- Man pleads guilty but mentally ill in 2013 murder
- Telephone, computer network outages at 22 Rockford schools
- Byron native selected as Sailor of the Year for Navy Band Southwest
- Illinois Tollway awards $337 million in contracts, sets budget
- 44 earn bachelor’s degrees at Saint Anthony College of Nursing
- Goodwill opens Donation Express site on Perryville
- Rock Valley College to manage TechWorks program
- University of Illinois at Chicago names chancellor
- Salvation Army to distribute food, toys to nearly 2,000 families
- American Manufacturing Competitiveness Act signed into law
UPDATE: Violence continues in Ukraine
Online Staff Report
The death toll in the Ukrainian capital of Kiev rose to 25 Wednesday ad violent protests against President Viktor F. Yanukovych continued throughout the city. Hundreds have been injured in what is now moving toward a civil war in the former Soviet state.
By Jim Hagerty
Violence continued to ensnare the center of the Ukrainian capital of Kiev Tuesday, Feb., 18, as protestors bowled over stone barriers and troops fired back at thousands of marchers.
The latest attack happened just after 7 p.m., Kiev time. Protestors threw rocks, bricks and used firebombs and guns as they stormed the Khreschatyk Hoel, trapping several security guards inside.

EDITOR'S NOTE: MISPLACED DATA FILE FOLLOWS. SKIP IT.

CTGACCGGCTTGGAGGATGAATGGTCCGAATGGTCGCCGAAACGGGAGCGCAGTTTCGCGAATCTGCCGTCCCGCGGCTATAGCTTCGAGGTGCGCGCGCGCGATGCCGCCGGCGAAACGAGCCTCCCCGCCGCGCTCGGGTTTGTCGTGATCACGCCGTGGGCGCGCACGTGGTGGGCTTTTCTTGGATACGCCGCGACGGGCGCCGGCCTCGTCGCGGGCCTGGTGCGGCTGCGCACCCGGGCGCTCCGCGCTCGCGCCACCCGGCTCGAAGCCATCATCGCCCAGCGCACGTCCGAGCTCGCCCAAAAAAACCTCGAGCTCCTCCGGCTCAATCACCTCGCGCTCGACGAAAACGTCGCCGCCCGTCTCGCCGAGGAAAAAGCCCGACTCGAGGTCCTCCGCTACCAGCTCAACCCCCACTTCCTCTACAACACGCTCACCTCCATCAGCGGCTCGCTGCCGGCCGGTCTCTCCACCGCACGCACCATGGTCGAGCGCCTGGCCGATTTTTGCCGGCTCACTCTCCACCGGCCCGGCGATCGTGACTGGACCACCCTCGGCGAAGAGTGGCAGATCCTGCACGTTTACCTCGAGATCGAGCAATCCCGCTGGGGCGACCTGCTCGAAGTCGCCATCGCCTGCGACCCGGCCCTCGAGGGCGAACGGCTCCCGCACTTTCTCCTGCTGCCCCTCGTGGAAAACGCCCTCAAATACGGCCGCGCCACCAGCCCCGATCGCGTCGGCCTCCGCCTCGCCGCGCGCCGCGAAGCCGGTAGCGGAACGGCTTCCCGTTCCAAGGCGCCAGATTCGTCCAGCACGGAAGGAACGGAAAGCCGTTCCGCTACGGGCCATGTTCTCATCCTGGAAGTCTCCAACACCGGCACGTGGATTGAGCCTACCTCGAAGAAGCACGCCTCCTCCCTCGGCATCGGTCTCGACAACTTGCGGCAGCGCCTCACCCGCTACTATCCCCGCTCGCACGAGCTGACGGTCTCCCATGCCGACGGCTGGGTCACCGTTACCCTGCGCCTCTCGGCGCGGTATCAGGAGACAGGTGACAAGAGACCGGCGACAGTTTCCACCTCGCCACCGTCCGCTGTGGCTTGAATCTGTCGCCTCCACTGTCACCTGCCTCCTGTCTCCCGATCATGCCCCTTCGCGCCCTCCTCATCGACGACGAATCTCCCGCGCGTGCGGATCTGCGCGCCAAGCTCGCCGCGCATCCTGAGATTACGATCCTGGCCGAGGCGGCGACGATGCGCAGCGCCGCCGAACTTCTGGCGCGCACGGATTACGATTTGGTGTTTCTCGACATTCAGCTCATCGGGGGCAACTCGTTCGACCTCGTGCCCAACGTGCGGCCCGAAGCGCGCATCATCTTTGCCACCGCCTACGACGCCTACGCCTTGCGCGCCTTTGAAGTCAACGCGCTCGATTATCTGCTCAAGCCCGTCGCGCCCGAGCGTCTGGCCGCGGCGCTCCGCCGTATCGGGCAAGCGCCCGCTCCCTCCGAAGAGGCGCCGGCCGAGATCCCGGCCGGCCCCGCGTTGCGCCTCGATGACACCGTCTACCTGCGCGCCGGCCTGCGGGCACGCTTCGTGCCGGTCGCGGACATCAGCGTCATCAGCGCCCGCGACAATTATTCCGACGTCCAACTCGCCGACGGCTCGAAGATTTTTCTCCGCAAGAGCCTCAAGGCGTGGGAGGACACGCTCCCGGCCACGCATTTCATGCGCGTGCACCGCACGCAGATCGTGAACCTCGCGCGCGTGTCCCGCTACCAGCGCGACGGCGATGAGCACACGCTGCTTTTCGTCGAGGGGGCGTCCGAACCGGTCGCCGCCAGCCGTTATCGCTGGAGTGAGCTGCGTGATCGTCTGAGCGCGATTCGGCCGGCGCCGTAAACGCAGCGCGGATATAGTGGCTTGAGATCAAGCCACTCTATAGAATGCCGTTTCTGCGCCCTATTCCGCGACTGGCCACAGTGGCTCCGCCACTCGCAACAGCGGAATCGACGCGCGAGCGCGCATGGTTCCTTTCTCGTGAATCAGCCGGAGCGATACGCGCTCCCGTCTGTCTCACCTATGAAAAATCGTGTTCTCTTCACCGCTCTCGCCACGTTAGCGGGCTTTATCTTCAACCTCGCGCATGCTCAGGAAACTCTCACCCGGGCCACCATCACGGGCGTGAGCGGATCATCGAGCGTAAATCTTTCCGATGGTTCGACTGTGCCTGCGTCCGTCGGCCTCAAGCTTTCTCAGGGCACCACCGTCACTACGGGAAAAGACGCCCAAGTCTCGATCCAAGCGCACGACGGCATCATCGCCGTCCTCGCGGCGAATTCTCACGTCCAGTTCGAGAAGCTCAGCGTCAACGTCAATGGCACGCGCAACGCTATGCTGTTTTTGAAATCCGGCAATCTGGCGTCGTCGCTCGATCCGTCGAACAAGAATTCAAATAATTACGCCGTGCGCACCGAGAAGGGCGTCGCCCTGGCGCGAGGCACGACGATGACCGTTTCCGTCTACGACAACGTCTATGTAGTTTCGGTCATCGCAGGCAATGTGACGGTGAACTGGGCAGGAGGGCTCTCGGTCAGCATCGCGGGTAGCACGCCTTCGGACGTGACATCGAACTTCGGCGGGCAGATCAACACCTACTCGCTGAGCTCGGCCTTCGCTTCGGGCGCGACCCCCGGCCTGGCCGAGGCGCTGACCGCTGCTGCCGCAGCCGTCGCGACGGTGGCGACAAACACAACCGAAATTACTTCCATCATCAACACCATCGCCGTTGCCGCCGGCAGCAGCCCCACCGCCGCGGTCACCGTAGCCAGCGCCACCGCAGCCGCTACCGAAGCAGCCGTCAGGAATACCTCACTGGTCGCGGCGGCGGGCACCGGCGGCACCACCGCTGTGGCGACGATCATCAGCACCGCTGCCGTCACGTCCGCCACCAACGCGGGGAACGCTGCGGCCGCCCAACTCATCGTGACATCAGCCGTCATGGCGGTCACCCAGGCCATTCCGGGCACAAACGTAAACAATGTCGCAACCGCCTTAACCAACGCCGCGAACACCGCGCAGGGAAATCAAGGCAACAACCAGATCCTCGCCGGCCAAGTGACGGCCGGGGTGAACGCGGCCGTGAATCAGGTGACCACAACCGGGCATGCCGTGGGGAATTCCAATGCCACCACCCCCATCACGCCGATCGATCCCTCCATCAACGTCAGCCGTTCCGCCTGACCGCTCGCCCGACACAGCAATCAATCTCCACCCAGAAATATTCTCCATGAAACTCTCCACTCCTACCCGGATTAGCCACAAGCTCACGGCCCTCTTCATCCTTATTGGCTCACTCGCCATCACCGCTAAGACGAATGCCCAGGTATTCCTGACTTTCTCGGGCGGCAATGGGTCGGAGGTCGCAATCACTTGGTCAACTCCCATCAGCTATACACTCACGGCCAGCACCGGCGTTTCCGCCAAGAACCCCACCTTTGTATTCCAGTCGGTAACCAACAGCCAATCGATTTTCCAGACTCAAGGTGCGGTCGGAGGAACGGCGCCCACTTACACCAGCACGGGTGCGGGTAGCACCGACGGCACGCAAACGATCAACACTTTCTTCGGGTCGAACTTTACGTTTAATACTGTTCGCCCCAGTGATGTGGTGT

It hasn’t been confirmed, although it is believed police have used live ammunition in the exchange.
Nine people have already been killed as military troops fired on a protest camp, launching stun grenades and other weapons on thousands of protestors. Six police officers have been reportedly killed in the firefight, which continues to swirl in Independence Square.
“This is crazy,” 50-year-old protester Liudmila Mazur told USA Today. “It’s like a real war. “They are going to kill each other.”
Ukraine has been a hotbed of unrest since last November, when President Viktor F. Yanukovych backed out of a trade deal with the European Union and began talks with Russia about joining the Customs Union.
Ukraine borders Russia to the east and northeast. The former Soviet state declared sovereignty Aug. 24, 1991, when it adopted the Act of Independence.